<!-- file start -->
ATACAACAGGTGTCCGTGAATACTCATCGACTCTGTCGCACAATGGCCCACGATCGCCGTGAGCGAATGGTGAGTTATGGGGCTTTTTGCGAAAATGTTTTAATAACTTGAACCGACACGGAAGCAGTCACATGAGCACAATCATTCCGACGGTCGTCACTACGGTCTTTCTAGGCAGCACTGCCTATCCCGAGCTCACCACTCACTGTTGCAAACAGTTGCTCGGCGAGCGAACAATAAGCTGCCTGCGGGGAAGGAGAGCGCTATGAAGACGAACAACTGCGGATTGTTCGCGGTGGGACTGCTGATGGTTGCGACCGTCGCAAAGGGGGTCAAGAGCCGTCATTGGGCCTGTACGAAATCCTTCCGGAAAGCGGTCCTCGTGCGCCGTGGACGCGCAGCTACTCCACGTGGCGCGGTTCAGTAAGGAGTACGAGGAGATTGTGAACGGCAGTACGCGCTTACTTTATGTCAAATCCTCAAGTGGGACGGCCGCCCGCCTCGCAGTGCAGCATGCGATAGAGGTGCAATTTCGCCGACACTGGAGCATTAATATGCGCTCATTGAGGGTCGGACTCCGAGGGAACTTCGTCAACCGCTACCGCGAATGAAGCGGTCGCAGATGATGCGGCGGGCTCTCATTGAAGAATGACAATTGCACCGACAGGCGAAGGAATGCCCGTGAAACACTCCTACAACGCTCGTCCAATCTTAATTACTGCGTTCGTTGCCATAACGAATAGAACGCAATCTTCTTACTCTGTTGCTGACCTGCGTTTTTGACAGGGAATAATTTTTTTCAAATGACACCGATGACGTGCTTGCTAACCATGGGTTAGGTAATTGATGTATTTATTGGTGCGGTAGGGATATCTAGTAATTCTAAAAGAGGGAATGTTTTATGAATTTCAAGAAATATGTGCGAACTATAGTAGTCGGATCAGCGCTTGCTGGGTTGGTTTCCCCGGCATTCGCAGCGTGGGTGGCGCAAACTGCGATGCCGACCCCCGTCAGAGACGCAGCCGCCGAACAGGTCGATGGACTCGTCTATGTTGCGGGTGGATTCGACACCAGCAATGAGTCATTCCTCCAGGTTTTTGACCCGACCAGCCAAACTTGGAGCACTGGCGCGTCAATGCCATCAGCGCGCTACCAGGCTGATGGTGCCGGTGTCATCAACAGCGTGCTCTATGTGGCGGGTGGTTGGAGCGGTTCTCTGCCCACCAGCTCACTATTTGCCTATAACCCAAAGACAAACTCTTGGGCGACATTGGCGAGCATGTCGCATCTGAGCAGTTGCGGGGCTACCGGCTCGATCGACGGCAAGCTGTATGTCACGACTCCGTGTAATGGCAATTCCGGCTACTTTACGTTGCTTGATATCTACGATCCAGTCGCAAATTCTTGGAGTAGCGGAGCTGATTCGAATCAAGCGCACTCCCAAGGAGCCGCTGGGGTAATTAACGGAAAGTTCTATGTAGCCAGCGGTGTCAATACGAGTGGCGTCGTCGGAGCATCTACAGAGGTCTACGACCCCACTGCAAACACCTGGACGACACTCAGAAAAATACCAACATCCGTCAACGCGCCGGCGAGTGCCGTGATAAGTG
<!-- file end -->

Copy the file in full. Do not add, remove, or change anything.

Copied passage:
ATACAACAGGTGTCCGTGAATACTCATCGACTCTGTCGCACAATGGCCCACGATCGCCGTGAGCGAATGGTGAGTTATGGGGCTTTTTGCGAAAATGTTTTAATAACTTGAACCGACACGGAAGCAGTCACATGAGCACAATCATTCCGACGGTCGTCACTACGGTCTTTCTAGGCAGCACTGCCTATCCCGAGCTCACCACTCACTGTTGCAAACAGTTGCTCGGCGAGCGAACAATAAGCTGCCTGCGGGGAAGGAGAGCGCTATGAAGACGAACAACTGCGGATTGTTCGCGGTGGGACTGCTGATGGTTGCGACCGTCGCAAAGGGGGTCAAGAGCCGTCATTGGGCCTGTACGAAATCCTTCCGGAAAGCGGTCCTCGTGCGCCGTGGACGCGCAGCTACTCCACGTGGCGCGGTTCAGTAAGGAGTACGAGGAGATTGTGAACGGCAGTACGCGCTTACTTTATGTCAAATCCTCAAGTGGGACGGCCGCCCGCCTCGCAGTGCAGCATGCGATAGAGGTGCAATTTCGCCGACACTGGAGCATTAATATGCGCTCATTGAGGGTCGGACTCCGAGGGAACTTCGTCAACCGCTACCGCGAATGAAGCGGTCGCAGATGATGCGGCGGGCTCTCATTGAAGAATGACAATTGCACCGACAGGCGAAGGAATGCCCGTGAAACACTCCTACAACGCTCGTCCAATCTTAATTACTGCGTTCGTTGCCATAACGAATAGAACGCAATCTTCTTACTCTGTTGCTGACCTGCGTTTTTGACAGGGAATAATTTTTTTCAAATGACACCGATGACGTGCTTGCTAACCATGGGTTAGGTAATTGATGTATTTATTGGTGCGGTAGGGATATCTAGTAATTCTAAAAGAGGGAATGTTTTATGAATTTCAAGAAATATGTGCGAACTATAGTAGTCGGATCAGCGCTTGCTGGGTTGGTTTCCCCGGCATTCGCAGCGTGGGTGGCGCAAACTGCGATGCCGACCCCCGTCAGAGACGCAGCCGCCGAACAGGTCGATGGACTCGTCTATGTTGCGGGTGGATTCGACACCAGCAATGAGTCATTCCTCCAGGTTTTTGACCCGACCAGCCAAACTTGGAGCACTGGCGCGTCAATGCCATCAGCGCGCTACCAGGCTGATGGTGCCGGTGTCATCAACAGCGTGCTCTATGTGGCGGGTGGTTGGAGCGGTTCTCTGCCCACCAGCTCACTATTTGCCTATAACCCAAAGACAAACTCTTGGGCGACATTGGCGAGCATGTCGCATCTGAGCAGTTGCGGGGCTACCGGCTCGATCGACGGCAAGCTGTATGTCACGACTCCGTGTAATGGCAATTCCGGCTACTTTACGTTGCTTGATATCTACGATCCAGTCGCAAATTCTTGGAGTAGCGGAGCTGATTCGAATCAAGCGCACTCCCAAGGAGCCGCTGGGGTAATTAACGGAAAGTTCTATGTAGCCAGCGGTGTCAATACGAGTGGCGTCGTCGGAGCATCTACAGAGGTCTACGACCCCACTGCAAACACCTGGACGACACTCAGAAAAATACCAACATCCGTCAACGCGCCGGCGAGTGCCGTGATAAGTG